MY LOOK: Kate Klenavic

This article originally appeared in the Nov/Dec print edition of Ottawa Magazine

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Kate Klenavic is wearing the Rouched Marigold Coat by Tracy Reese and Sam Edelman boots. Tights and dress are from Wilfred; earrings and gloves are Etsy finds. Photo: Andrew Carson

How would you describe your personal style?
As a chef, I have to be pretty functional, but I also switch from kitchen to floor a lot — as catering chef for The Whalesbone, I supervise the kitchen but also interact with event guests. So it’s a mix of functionality and style. Ballet flats are good for instantly making a look chic. Booties are great because they look like you’re wearing heels but you’re not. And black. I wear a lot of black. Off-site, I’m usually in cook’s clothing, but that can be tricky because halfway through the day, I might have to meet a client. Then I slip on ballet flats and a bracelet, and I’m good to go. Blazers are also a super way to easily transform an outfit.

Does your own style affect the way you present the food?
It definitely does. My style can be trendy, and things in the catering world change often. Plus, I see a lot of the same people at different events. So I’m always looking on Pinterest and reading magazines for ways to present food while still keeping the food delicious. These days I use a lot of wood accents and stainless steel. Brown paper bags are great because they’re so simple and functional. And mid-century is coming back in style, so that style of glassware is both hipster cool and old-school cool, so it appeals to different groups, which is especially good at weddings, where you see grandparents and young people. These days I do a lot of the event styling too, so it’s about combining your personal vision for the event with that of the client and finding a good balance between the two. In the end, I always feel good food should look like you want to eat it and not like a piece of art — a little bit rustic, a little bit messy.

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NORTHERN CONTACT: Ottawa Inuit Children’s Centre: Igniting cultural pride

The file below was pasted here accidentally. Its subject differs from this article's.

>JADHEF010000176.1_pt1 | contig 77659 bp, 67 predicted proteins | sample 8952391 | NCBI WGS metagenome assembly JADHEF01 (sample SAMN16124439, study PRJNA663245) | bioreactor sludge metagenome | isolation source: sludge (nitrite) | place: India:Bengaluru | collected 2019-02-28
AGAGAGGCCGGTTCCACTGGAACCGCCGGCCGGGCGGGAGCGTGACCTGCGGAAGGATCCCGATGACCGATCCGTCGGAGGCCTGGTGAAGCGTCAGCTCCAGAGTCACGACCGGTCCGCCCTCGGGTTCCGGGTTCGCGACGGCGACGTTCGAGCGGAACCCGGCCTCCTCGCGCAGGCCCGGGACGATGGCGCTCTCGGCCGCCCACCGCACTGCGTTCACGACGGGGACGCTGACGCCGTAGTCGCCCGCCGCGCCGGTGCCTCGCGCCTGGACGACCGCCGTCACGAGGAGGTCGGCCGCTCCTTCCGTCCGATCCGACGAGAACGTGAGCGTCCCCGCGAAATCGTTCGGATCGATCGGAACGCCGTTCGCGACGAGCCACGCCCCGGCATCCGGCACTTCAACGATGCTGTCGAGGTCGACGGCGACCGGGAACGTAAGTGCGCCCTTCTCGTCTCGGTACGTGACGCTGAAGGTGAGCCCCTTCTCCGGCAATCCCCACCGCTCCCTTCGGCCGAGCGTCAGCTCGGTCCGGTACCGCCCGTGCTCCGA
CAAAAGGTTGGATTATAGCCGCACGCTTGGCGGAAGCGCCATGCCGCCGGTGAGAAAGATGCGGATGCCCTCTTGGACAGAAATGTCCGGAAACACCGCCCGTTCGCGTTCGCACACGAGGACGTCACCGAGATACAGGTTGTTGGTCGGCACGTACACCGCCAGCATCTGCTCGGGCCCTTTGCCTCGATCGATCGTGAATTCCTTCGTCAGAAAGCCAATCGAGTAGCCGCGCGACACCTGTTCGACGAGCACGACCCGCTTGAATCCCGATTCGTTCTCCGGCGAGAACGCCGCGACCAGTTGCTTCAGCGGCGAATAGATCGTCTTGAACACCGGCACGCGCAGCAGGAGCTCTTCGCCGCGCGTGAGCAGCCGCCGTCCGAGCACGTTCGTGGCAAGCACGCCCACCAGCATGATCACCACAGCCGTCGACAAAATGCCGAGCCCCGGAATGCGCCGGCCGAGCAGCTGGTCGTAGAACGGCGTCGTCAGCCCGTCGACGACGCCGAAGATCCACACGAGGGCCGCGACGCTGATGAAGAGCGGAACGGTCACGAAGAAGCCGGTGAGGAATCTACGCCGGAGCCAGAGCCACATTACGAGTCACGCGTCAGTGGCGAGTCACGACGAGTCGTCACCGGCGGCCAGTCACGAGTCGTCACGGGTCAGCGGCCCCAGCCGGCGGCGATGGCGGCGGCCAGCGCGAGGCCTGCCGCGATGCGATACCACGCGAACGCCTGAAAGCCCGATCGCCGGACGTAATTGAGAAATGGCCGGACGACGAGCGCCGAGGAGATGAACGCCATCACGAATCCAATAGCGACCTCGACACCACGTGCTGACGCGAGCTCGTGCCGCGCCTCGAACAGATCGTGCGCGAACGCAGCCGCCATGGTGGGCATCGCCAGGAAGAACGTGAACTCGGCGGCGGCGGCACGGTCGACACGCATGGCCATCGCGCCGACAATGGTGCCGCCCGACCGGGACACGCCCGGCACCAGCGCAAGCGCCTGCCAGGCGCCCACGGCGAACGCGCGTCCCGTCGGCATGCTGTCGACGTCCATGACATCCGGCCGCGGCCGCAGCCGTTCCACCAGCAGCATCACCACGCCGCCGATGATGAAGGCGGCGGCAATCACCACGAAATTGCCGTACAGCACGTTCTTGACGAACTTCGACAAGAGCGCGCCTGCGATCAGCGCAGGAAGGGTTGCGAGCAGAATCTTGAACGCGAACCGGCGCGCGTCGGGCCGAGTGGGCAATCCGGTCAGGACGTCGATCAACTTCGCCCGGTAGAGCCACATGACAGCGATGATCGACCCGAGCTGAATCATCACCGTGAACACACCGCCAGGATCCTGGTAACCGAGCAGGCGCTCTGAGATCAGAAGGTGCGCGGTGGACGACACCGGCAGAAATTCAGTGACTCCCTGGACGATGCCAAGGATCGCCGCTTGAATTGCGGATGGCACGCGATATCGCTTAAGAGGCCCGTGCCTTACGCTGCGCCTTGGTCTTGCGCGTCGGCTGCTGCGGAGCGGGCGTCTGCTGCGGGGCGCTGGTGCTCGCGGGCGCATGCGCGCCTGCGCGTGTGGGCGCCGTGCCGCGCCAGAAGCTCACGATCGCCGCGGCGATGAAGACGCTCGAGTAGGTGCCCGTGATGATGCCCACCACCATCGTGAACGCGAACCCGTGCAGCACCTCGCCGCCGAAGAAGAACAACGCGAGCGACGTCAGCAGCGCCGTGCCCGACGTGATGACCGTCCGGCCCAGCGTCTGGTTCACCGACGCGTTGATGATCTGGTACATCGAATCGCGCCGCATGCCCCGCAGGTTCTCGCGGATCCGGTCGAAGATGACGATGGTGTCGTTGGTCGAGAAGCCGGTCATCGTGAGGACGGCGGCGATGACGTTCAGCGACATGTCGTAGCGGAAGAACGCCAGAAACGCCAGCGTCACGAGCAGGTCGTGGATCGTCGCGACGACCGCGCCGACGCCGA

This series first appeared in the print edition of the Winter 2014 issue of Ottawa Magazine.

By DAN RUBINSTEIN

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Sparking interest Ina Zakal shows a child the traditional practice of lighting the oil lamp called a qulliq. The qulliq was important to the survival of Inuit as it provided a source of heat and light. Photo by David Kawai

 

In a bright yellow room, a dozen energetic kindergarten students play with wooden blocks, draw geometric shapes, and flip through picture books while a pair of teachers circulate around the sunny space, tidying toys and trying to keep a handle on the organized chaos. One floor below, seven preschoolers snack on red peppers and broccoli. A boy in a blue sweatshirt slips away to stare at the fish tank. “Okay, I’ve got six of them in chairs now,” their teacher says. “That’s not bad.”

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NORTHERN CONTACT — ShoeBOX: A perfect fit for the North

This series first appeared in the print edition of the Winter 2014 issue of Ottawa Magazine.

By KYLIE TAGGART

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The ShoeBOX hearing-testing device. Photo by Dr. Ryan Rourke

More than 60 children from Iqaluit are flown to Ottawa every year to get their hearing tested at CHEO — at a high cost to the Nunavut government. Now, thanks to an iPad-based tool invented by CHEO physician Dr. Matthew Bromwich, some of those children can skip the 3½-hour plane ride. The interactive app asks users to drag an icon (e.g., an egg) into different containers (egg carton, barn, etc.) depending on whether or not they heard a tone. A simple screening test takes five minutes or less and can be done with children as young as three. Dr. Bromwich talked about how this Ottawa invention is changing the game for Northerners and others in remote locations.